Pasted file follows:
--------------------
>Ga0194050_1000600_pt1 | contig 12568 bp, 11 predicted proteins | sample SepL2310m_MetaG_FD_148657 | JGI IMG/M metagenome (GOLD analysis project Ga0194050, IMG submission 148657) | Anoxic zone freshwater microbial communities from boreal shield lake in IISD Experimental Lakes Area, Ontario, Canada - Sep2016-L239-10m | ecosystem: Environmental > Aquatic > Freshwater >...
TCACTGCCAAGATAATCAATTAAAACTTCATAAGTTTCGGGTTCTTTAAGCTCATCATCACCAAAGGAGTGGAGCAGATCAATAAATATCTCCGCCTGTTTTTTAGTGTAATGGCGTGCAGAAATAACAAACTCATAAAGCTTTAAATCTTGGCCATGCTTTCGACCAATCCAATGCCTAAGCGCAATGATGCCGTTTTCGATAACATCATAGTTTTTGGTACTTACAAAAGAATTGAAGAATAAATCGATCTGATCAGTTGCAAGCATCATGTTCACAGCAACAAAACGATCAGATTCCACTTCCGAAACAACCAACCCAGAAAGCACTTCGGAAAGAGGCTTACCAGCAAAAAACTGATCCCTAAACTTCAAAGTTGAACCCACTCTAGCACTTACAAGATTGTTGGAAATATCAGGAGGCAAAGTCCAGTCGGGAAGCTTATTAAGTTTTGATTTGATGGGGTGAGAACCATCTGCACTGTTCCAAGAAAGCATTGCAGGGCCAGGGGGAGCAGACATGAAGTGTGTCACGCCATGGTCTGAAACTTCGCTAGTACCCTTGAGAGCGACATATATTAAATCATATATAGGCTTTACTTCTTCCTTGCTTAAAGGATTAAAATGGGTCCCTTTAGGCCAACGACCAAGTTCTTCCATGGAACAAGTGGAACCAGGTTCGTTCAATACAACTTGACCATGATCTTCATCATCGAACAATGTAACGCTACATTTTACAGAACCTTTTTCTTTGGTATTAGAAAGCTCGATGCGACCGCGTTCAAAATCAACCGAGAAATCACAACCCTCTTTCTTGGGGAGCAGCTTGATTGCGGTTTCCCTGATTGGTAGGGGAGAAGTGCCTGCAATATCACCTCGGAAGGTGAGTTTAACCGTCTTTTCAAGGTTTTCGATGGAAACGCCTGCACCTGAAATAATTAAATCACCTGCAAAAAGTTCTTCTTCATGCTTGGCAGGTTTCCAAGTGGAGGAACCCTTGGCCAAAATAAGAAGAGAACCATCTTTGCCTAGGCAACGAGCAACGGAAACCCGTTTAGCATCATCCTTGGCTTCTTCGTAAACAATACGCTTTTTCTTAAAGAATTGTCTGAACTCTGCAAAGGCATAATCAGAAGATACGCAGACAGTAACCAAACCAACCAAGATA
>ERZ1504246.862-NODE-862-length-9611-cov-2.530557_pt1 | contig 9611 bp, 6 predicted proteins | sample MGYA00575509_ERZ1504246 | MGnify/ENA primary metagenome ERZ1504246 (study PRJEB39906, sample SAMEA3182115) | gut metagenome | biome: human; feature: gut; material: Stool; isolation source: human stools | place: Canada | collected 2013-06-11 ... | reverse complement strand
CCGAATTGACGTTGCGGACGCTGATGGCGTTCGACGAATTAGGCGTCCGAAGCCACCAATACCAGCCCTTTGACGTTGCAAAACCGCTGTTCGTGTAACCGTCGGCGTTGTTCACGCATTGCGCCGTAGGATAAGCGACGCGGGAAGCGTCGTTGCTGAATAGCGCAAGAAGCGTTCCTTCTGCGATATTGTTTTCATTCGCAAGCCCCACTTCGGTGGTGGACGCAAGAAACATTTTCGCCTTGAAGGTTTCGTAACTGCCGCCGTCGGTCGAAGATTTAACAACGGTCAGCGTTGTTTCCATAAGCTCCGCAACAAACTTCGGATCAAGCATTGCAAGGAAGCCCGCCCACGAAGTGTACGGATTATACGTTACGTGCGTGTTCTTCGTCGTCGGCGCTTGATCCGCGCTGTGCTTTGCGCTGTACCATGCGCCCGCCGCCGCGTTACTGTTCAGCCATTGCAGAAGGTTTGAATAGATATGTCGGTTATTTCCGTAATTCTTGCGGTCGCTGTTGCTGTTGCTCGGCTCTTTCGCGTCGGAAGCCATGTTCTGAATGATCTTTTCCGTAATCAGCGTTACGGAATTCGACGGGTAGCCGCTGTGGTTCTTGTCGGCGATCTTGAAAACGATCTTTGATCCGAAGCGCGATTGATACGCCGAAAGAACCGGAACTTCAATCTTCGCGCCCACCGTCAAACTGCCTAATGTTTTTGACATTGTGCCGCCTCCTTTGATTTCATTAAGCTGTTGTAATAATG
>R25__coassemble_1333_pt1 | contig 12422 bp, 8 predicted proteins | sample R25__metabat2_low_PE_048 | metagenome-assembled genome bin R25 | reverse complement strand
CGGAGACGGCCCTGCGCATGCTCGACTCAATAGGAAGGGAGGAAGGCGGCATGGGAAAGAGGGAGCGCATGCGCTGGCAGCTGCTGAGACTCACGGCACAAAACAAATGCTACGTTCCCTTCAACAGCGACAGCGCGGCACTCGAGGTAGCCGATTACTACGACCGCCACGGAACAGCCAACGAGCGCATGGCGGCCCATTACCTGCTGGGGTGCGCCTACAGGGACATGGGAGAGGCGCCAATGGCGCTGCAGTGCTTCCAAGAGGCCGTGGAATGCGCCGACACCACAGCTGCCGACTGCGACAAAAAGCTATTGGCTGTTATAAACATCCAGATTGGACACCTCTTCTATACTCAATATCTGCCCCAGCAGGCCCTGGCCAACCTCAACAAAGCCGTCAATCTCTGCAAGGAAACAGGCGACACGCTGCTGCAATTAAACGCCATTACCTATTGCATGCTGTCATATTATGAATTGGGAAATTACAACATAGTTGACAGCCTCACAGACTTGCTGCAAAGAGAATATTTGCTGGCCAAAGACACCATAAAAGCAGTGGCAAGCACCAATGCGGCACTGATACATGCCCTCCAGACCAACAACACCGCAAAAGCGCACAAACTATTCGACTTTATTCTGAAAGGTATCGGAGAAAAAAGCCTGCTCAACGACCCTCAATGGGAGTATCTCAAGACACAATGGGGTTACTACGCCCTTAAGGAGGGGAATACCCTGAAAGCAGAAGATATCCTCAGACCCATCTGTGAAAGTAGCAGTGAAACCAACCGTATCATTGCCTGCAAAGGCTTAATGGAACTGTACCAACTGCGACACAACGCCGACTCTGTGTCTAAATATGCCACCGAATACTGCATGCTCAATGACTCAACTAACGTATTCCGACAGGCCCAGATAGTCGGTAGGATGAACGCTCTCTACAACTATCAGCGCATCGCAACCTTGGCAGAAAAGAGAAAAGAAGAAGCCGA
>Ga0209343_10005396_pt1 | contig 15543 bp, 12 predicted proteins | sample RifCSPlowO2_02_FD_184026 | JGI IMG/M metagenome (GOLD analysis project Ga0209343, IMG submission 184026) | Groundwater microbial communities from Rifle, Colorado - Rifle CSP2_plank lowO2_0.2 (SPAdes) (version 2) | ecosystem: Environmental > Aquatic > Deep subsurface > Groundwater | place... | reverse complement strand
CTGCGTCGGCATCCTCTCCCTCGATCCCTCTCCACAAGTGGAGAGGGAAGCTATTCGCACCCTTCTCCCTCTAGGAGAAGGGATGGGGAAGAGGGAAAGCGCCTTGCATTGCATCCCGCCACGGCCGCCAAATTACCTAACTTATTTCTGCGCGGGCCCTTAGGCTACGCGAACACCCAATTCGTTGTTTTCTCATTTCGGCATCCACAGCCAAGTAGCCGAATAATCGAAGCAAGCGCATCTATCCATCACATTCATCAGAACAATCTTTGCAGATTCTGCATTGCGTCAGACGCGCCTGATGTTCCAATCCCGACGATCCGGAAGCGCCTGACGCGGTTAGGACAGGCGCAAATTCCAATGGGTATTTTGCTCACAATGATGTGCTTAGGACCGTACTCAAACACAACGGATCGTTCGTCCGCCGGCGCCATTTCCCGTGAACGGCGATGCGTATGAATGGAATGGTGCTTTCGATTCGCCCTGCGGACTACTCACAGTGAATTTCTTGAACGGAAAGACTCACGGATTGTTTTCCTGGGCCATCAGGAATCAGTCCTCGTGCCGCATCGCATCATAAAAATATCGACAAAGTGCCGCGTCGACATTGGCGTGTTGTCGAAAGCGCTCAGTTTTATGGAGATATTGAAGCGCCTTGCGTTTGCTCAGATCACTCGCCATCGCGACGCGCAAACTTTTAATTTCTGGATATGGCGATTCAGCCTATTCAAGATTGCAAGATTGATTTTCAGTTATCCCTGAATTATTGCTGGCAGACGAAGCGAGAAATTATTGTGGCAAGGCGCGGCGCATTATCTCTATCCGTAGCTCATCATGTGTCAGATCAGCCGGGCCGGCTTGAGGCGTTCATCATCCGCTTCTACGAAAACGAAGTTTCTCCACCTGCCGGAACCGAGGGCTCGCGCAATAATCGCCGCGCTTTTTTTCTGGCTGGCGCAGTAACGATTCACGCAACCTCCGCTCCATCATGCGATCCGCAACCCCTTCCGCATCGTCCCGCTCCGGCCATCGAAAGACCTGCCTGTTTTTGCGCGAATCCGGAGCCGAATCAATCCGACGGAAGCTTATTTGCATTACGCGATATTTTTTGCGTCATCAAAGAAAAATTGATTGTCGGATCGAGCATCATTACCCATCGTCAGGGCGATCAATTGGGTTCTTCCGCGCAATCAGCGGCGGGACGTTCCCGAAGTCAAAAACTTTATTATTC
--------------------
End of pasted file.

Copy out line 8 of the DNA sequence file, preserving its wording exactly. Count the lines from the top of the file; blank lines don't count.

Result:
CTGCGTCGGCATCCTCTCCCTCGATCCCTCTCCACAAGTGGAGAGGGAAGCTATTCGCACCCTTCTCCCTCTAGGAGAAGGGATGGGGAAGAGGGAAAGCGCCTTGCATTGCATCCCGCCACGGCCGCCAAATTACCTAACTTATTTCTGCGCGGGCCCTTAGGCTACGCGAACACCCAATTCGTTGTTTTCTCATTTCGGCATCCACAGCCAAGTAGCCGAATAATCGAAGCAAGCGCATCTATCCATCACATTCATCAGAACAATCTTTGCAGATTCTGCATTGCGTCAGACGCGCCTGATGTTCCAATCCCGACGATCCGGAAGCGCCTGACGCGGTTAGGACAGGCGCAAATTCCAATGGGTATTTTGCTCACAATGATGTGCTTAGGACCGTACTCAAACACAACGGATCGTTCGTCCGCCGGCGCCATTTCCCGTGAACGGCGATGCGTATGAATGGAATGGTGCTTTCGATTCGCCCTGCGGACTACTCACAGTGAATTTCTTGAACGGAAAGACTCACGGATTGTTTTCCTGGGCCATCAGGAATCAGTCCTCGTGCCGCATCGCATCATAAAAATATCGACAAAGTGCCGCGTCGACATTGGCGTGTTGTCGAAAGCGCTCAGTTTTATGGAGATATTGAAGCGCCTTGCGTTTGCTCAGATCACTCGCCATCGCGACGCGCAAACTTTTAATTTCTGGATATGGCGATTCAGCCTATTCAAGATTGCAAGATTGATTTTCAGTTATCCCTGAATTATTGCTGGCAGACGAAGCGAGAAATTATTGTGGCAAGGCGCGGCGCATTATCTCTATCCGTAGCTCATCATGTGTCAGATCAGCCGGGCCGGCTTGAGGCGTTCATCATCCGCTTCTACGAAAACGAAGTTTCTCCACCTGCCGGAACCGAGGGCTCGCGCAATAATCGCCGCGCTTTTTTTCTGGCTGGCGCAGTAACGATTCACGCAACCTCCGCTCCATCATGCGATCCGCAACCCCTTCCGCATCGTCCCGCTCCGGCCATCGAAAGACCTGCCTGTTTTTGCGCGAATCCGGAGCCGAATCAATCCGACGGAAGCTTATTTGCATTACGCGATATTTTTTGCGTCATCAAAGAAAAATTGATTGTCGGATCGAGCATCATTACCCATCGTCAGGGCGATCAATTGGGTTCTTCCGCGCAATCAGCGGCGGGACGTTCCCGAAGTCAAAAACTTTATTATTC